Despite local protests and serious concerns from scientific experts, the UK Government is pressing ahead with hydrogen heating trials. As the COP28 climate summit gets underway, Johannes Hollenhorst looks at the agenda underlying these attempts to boost hydrogen and the broader significance for the UK’s energy transition.
After local protests against the hydrogen heating trial in Ellesmere Port, Cheshire, forced the gas company Cadent to halt its scheme this summer, similar protests erupted this month in Redcar, North Yorkshire, where Northern Gas Networks (NGN) has planned a similar trial. The hydrogen heating trials were set up and partially funded by the UK Government to inform its decision on the future role of hydrogen in the UK heating system. While safety is being widely reported as the biggest concern of local residents in both places, there are additional economic and ecological concerns that are paradigmatic for the crucial struggle for a just transition to net zero that should also be considered.
Breaking the rules
Rather than raising the question of how the social acceptance of hydrogen heating could be increased, I argue that local protests are an important counterweight to the oil and gas lobby which has been pushing for hydrogen to become an important part of the future UK heating system against the basic rules of thermodynamics. These basic rules account for the fact that hydrogen can be ignited much more easily than natural gas, but they also help to understand why heating with hydrogen is much less efficient than the direct electrification of heating through heat pumps. While efficiency – rightly – is often just one argument among many when it comes to technology evaluation, in the case of hydrogen heating, the efficiency argument translates into substantial economic and ecological deficits.
The basic rules of thermodynamics also inform the strong contestation of hydrogen heating emerging from an increasing number of voices in the natural science community who question the feasibility of the widespread use of hydrogen for space and hot water heating. And yet, the trials and additional safety and grid conversion tests have been provided with tens of millions of funding from the UK government, Ofgem, and National Grid. By postponing the decision about the role of hydrogen heating in the UK until 2026, the UK Government has bought oil and gas companies additional time and resources to carry out the hydrogen trials and to try to substantiate a case that is next to impossible to make. If considered in direct comparison to electric and geothermal alternatives like heat pumps rather than in comparison to natural gas heating, it becomes clear that heat pumps have a dramatic 5:1 thermodynamic efficiency advantage over hydrogen heating.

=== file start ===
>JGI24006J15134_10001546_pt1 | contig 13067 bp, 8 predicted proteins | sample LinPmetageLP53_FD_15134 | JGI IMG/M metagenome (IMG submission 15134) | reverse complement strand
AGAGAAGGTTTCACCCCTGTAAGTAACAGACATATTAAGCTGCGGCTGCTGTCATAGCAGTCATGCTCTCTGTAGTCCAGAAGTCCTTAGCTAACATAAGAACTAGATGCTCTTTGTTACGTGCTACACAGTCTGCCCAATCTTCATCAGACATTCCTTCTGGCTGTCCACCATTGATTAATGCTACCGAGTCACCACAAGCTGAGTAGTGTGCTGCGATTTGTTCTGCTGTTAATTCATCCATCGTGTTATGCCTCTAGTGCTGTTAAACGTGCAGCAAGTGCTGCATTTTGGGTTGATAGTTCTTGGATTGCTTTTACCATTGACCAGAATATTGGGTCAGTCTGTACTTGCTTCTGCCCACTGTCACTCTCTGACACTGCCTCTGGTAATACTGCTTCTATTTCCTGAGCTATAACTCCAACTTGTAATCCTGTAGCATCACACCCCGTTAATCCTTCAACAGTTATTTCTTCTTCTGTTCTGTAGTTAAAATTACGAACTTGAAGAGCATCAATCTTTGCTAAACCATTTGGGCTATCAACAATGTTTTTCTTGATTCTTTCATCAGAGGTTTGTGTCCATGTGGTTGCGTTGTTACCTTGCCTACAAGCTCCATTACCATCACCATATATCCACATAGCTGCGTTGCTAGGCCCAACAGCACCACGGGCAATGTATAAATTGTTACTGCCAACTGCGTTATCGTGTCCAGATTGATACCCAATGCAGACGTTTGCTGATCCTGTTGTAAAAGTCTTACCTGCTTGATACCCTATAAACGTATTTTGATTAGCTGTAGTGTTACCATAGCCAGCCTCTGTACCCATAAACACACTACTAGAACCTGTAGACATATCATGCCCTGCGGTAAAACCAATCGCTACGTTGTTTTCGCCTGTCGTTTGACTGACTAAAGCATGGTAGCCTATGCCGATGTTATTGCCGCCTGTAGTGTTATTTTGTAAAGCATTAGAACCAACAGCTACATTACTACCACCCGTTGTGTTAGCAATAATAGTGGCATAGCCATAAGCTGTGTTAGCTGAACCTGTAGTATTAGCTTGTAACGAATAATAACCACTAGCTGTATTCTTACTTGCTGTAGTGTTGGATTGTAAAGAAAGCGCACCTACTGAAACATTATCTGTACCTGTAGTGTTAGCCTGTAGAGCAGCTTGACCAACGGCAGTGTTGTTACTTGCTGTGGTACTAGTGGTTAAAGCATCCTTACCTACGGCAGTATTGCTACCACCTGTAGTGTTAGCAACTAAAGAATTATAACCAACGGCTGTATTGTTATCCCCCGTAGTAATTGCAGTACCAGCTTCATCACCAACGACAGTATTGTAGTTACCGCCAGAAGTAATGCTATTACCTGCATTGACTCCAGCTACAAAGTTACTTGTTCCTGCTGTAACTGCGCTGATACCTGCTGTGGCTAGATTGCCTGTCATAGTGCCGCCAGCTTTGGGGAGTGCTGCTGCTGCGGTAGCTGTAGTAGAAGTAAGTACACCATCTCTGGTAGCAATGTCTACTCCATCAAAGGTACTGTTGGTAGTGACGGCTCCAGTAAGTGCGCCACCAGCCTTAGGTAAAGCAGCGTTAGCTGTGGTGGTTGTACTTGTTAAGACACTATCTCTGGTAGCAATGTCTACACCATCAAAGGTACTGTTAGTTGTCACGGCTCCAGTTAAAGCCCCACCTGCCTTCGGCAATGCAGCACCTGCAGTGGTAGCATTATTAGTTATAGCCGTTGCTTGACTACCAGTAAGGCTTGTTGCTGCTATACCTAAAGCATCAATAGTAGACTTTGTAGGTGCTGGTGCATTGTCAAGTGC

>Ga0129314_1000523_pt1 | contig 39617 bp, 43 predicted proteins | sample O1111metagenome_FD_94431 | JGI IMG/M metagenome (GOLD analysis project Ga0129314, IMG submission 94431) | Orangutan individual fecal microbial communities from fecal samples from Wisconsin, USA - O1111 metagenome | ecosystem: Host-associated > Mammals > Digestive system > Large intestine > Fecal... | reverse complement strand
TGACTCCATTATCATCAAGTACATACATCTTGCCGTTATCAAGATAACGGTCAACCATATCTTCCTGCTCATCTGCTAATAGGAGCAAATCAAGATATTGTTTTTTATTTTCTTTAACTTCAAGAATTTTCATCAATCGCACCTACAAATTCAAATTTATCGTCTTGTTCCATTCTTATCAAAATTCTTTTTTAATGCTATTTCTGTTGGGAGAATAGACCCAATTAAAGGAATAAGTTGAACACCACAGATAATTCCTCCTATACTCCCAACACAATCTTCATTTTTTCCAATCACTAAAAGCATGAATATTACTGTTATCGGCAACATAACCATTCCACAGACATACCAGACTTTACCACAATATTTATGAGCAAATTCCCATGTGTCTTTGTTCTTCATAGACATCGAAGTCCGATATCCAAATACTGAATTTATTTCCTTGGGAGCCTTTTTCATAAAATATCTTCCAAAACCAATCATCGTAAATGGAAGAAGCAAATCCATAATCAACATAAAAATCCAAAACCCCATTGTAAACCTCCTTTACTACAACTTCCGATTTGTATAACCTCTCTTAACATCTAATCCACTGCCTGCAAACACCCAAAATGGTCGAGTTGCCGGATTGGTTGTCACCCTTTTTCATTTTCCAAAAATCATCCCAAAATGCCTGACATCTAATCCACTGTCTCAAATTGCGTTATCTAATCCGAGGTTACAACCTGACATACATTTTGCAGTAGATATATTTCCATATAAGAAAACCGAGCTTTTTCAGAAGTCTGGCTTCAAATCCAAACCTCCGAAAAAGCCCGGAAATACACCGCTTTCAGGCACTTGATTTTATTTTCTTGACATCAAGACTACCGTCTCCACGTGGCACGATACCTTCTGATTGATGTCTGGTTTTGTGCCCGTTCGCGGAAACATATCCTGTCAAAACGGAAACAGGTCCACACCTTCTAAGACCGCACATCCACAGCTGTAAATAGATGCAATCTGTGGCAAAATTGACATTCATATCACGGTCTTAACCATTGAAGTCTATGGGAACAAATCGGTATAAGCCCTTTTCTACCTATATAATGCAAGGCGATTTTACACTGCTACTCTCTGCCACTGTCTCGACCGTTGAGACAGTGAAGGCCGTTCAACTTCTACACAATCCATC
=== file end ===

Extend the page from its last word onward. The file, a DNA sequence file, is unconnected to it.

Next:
Informed public opinion?
The hydrogen heating trails must therefore be seen as an opportunity for oil and gas companies to position hydrogen heating as a legitimate alternative to heat pumps by creating positive experiences among residents with the more straightforward transition from natural gas to hydrogen. Scottish Gas Network (SGN), for instance, has argued on multiple occasion in relation to their “Fife 100” hydrogen heating trial that their customers would prefer hydrogen heating over heat pumps due to the smoother transition from heating with natural gas.
The lack of reliable information on the long-term price and the source of hydrogen is sparking the anger of a lot of residents in Ellesmere and Redcar
While the replacement of a boiler is admittedly more straightforward than reinforcing the electricity grid and making space for heat pumps, SGN’s argument that customers prefer hydrogen heating is based on surveying customers in the absence of an approximate hydrogen price and without providing full information on the source and the ecological implications of heating with hydrogen. And in fact, it is the lack of reliable information on the long-term price and the source of hydrogen that is sparking the anger of a lot of residents in Ellesmere and Redcar, along with the fact that hydrogen heating comes with a higher risk of harmful explosions even though these events are expected to be less frequent.